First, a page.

### The nonlinear least square fit

The nonlinear least square fit (regression) minimizes the target action: \[
S(\theta) = \sum_i w_i (y_i - f(x_i; \theta))^2

\] with positive weights $w_i \ge 0$, for a given set of data $\{ (x_1, y_1), (x_2,y_2),\cdots \}$ and a form function $f(x; \theta) \equiv f(x;\theta_1,\theta_2,\cdots \theta_p)$.

The minima lies in the extrema: \[

0 = \frac{\partial S}{\partial \theta_r} = -2 \sum_i w_i (y_i - f(x_i;\theta))\frac{\partial f(x_i;\theta)}{\partial \theta_r}. \quad r = 1,2,\cdots p \]

x_{n+1} = x_n - \frac{\varphi'(x_n)}{\varphi(x_n)}

\] In this problem, $\varphi(\theta) = S'(\theta)$. Therefore, the Newton's method can be realized as \[

\theta^{(k+1)} = \theta^{(k)} - (H S(\theta^{(k)}))^{-1} \nabla S(\theta^{(k)})

\] where $[H S(\theta)]_{rs} = {\partial^2 S}{\partial \theta_r \partial \theta_s}$ is the Hesse matrix (Jacob matrix) of $S$. It is easy to show \[

\left[ H S \right]_{rs} = 2 \sum_i w_i \frac{\partial f_i}{\partial\theta_r}\frac{\partial f_i}{\partial \theta_s} - 2 \sum_i w_i (y_i - f(x_i)) \frac{\partial^2 f_i}{\partial\theta_r\partial\theta_s}

\] Ignore the second term, as the residue and the second derivative should be small. Then the Gauss-Newton algorithm gives the iteration procedure: \[

\theta^{(k+1)} = \theta^{(k)} + \frac{\mathbf{J}^T\cdot \mathbf{W}\cdot (\mathbf{y}-f(\mathbf{x};\theta^{(k)}) )}{\mathbf{J}^T\cdot\mathbf{W}\cdot\mathbf{J}}

\]

J_{i,r} = \frac{\partial f(x_i;\theta)}{\partial \theta_r}

\] Define $ W_{ij} = w_i \delta_{ij}$. The iterative procedure is: \[

\mathbf{\theta}^{(k+1)} = \mathbf{\theta}^{(k)} + \alpha \frac{\mathbf{J}^T \cdot \mathbf{W} \cdot (\mathbf{y} - f(\mathbf{x};\mathbf{\theta}^{(k)}))}{\lambda \mathbf{\Lambda} + \mathbf{J}^T \cdot \mathbf{W} \cdot \mathbf{J}}

\] where $\mathbf{\Lambda}$ is a diagonal matrix, either chosen as the identity matrix or the diagonal term of $\mathbf{J}^T \cdot \mathbf{W} \cdot \mathbf{J}$, $0<\alpha<1$ is a small positive number.

Therefore, the solution $\bar\theta$ satisfies equation $\mathbf{J}^T_{\bar\theta} \cdot \mathbf{W} \cdot (\mathbf{y} - f(\mathbf{x};\bar{\mathbf{\theta}})) = 0$ or \[

\sum_i w_i \frac{\partial f(x_i; \bar\theta)}{\partial \theta_r} (y_i - f(x_i; \bar\theta)) = 0

\] The choice of $\lambda$ is very important. Nonzero $\lambda$ can avoid local minimum but large $\lambda$ is likely to slow down the convergence. A useful strategy is to to choose a nonzero $\lambda$ to start with and decrease $\lambda$ as the iteration converges.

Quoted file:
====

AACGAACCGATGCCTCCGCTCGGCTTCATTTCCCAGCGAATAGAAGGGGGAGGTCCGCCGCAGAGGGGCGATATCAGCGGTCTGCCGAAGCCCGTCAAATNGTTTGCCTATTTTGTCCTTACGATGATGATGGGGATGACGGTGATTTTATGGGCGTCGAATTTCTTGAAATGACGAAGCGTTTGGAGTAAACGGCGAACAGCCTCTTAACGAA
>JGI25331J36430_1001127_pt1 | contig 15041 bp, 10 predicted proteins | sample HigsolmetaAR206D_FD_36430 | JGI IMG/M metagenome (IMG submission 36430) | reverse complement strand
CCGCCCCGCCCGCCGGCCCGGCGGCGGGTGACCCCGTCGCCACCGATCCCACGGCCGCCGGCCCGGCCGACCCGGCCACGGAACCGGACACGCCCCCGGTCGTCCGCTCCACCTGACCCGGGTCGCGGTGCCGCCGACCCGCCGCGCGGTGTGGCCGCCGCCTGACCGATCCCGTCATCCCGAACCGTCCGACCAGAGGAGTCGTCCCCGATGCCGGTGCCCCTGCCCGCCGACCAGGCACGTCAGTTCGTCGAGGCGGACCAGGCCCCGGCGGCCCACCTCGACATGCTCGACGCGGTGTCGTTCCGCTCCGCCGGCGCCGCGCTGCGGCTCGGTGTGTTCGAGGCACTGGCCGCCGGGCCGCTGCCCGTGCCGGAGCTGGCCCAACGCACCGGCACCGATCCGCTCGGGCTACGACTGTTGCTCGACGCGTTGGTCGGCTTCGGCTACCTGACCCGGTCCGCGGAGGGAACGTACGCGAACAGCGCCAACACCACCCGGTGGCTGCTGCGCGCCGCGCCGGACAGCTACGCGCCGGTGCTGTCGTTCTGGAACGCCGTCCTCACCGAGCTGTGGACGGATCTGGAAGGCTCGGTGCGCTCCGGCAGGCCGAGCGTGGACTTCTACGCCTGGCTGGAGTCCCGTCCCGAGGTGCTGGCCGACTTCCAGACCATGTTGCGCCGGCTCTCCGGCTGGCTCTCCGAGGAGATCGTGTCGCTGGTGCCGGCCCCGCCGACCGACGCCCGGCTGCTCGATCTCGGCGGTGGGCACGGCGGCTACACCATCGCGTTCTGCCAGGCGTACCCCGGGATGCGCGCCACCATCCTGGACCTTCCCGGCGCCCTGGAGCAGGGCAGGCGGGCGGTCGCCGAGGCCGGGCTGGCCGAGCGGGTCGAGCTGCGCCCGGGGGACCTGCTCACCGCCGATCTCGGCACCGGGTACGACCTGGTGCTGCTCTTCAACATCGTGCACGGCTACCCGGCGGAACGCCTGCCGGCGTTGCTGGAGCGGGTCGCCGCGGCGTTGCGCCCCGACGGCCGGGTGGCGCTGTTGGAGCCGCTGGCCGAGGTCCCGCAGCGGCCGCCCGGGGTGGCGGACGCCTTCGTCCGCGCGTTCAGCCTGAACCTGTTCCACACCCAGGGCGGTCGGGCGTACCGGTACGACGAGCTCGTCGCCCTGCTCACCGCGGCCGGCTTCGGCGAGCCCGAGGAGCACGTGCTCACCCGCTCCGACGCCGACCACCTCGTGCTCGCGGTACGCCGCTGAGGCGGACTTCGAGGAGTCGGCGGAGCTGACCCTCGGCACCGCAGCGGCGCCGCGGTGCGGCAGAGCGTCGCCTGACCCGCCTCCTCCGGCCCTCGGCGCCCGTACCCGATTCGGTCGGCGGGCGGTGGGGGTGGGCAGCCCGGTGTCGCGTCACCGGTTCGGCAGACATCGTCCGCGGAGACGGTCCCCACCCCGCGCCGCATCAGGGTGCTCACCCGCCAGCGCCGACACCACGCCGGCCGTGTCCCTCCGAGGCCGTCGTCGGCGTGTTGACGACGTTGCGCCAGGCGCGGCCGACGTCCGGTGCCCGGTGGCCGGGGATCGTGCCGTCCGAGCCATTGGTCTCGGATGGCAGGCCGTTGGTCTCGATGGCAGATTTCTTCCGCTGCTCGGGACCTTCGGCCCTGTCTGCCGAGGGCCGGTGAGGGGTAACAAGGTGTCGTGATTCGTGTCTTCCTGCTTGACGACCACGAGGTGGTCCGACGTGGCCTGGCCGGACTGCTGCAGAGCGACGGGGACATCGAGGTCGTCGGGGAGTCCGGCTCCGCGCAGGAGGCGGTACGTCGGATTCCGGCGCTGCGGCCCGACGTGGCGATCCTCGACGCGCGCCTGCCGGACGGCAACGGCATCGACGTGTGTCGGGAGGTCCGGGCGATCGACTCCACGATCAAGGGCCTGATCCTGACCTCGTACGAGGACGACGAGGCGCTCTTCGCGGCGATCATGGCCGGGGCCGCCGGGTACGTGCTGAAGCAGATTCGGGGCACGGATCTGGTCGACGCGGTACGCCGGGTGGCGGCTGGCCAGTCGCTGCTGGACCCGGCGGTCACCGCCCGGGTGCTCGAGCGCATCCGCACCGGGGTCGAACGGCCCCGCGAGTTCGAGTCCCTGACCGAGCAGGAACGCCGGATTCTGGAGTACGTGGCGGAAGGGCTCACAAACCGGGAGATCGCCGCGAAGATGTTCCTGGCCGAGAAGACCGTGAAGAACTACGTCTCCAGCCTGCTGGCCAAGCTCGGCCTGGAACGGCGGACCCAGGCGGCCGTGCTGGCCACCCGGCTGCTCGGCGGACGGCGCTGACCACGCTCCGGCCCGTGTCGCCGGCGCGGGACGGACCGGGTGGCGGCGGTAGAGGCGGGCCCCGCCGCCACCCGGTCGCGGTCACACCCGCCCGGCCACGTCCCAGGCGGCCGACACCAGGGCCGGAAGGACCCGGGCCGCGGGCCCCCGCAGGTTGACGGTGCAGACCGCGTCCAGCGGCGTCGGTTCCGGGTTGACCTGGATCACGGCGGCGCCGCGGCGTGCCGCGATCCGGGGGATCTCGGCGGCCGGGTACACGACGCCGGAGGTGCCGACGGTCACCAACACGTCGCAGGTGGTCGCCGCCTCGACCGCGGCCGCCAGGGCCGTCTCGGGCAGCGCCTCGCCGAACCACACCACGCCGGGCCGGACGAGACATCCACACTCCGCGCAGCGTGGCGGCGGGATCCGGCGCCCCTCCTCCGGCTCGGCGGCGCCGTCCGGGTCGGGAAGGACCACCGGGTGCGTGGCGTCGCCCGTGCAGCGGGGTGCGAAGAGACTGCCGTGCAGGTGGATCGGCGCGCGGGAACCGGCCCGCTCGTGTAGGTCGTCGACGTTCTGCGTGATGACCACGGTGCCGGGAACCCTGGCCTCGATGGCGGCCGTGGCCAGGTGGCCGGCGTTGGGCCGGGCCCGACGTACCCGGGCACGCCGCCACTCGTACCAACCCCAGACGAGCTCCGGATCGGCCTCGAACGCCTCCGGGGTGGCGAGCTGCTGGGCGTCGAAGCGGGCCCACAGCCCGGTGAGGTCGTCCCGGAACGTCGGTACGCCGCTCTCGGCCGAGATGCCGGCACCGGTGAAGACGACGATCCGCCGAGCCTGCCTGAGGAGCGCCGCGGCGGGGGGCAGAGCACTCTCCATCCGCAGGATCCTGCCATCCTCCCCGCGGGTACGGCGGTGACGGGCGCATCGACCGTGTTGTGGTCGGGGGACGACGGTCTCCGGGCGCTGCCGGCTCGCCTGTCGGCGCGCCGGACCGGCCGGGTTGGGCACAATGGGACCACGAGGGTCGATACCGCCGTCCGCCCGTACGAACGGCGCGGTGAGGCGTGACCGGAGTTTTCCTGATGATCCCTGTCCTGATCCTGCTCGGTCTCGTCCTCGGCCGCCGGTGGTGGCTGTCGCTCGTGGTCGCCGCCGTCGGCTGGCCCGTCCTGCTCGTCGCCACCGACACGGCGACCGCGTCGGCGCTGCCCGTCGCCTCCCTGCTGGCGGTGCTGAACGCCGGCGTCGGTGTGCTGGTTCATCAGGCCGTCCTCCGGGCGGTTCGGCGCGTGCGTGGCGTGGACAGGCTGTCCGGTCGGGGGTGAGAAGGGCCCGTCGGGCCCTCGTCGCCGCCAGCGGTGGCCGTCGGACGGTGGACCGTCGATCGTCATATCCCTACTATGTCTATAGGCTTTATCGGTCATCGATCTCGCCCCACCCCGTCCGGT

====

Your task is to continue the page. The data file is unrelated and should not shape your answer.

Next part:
\] with positive weights $w_i \ge 0$, for a given set of data $\{ (x_1, y_1), (x_2,y_2),\cdots \}$ and a form function $f(x; \theta) \equiv f(x;\theta_1,\theta_2,\cdots \theta_p)$.

The minima lies in the extrema: \[

0 = \frac{\partial S}{\partial \theta_r} = -2 \sum_i w_i (y_i - f(x_i;\theta))\frac{\partial f(x_i;\theta)}{\partial \theta_r}. \quad r = 1,2,\cdots p \]

### Gauss-Newton algorithm

The Newton's method for solving for a local root of a function $\varphi(x)$ is, \[x_{n+1} = x_n - \frac{\varphi'(x_n)}{\varphi(x_n)}

\] In this problem, $\varphi(\theta) = S'(\theta)$. Therefore, the Newton's method can be realized as \[

\theta^{(k+1)} = \theta^{(k)} - (H S(\theta^{(k)}))^{-1} \nabla S(\theta^{(k)})

\] where $[H S(\theta)]_{rs} = {\partial^2 S}{\partial \theta_r \partial \theta_s}$ is the Hesse matrix (Jacob matrix) of $S$. It is easy to show \[

\left[ H S \right]_{rs} = 2 \sum_i w_i \frac{\partial f_i}{\partial\theta_r}\frac{\partial f_i}{\partial \theta_s} - 2 \sum_i w_i (y_i - f(x_i)) \frac{\partial^2 f_i}{\partial\theta_r\partial\theta_s}

\] Ignore the second term, as the residue and the second derivative should be small. Then the Gauss-Newton algorithm gives the iteration procedure: \[

\theta^{(k+1)} = \theta^{(k)} + \frac{\mathbf{J}^T\cdot \mathbf{W}\cdot (\mathbf{y}-f(\mathbf{x};\theta^{(k)}) )}{\mathbf{J}^T\cdot\mathbf{W}\cdot\mathbf{J}}

\]

### Levenberg-Marquardt algorithm

Levenberg-Marquardt algorithm is one of the most important algorithm based on the Gauss-Newton algorithm. Let $\theta_r, r = 1,2,\cdots p$ be the fitting parameters such as $a,b,c$. Define the Jacobian \[J_{i,r} = \frac{\partial f(x_i;\theta)}{\partial \theta_r}

\] Define $ W_{ij} = w_i \delta_{ij}$. The iterative procedure is: \[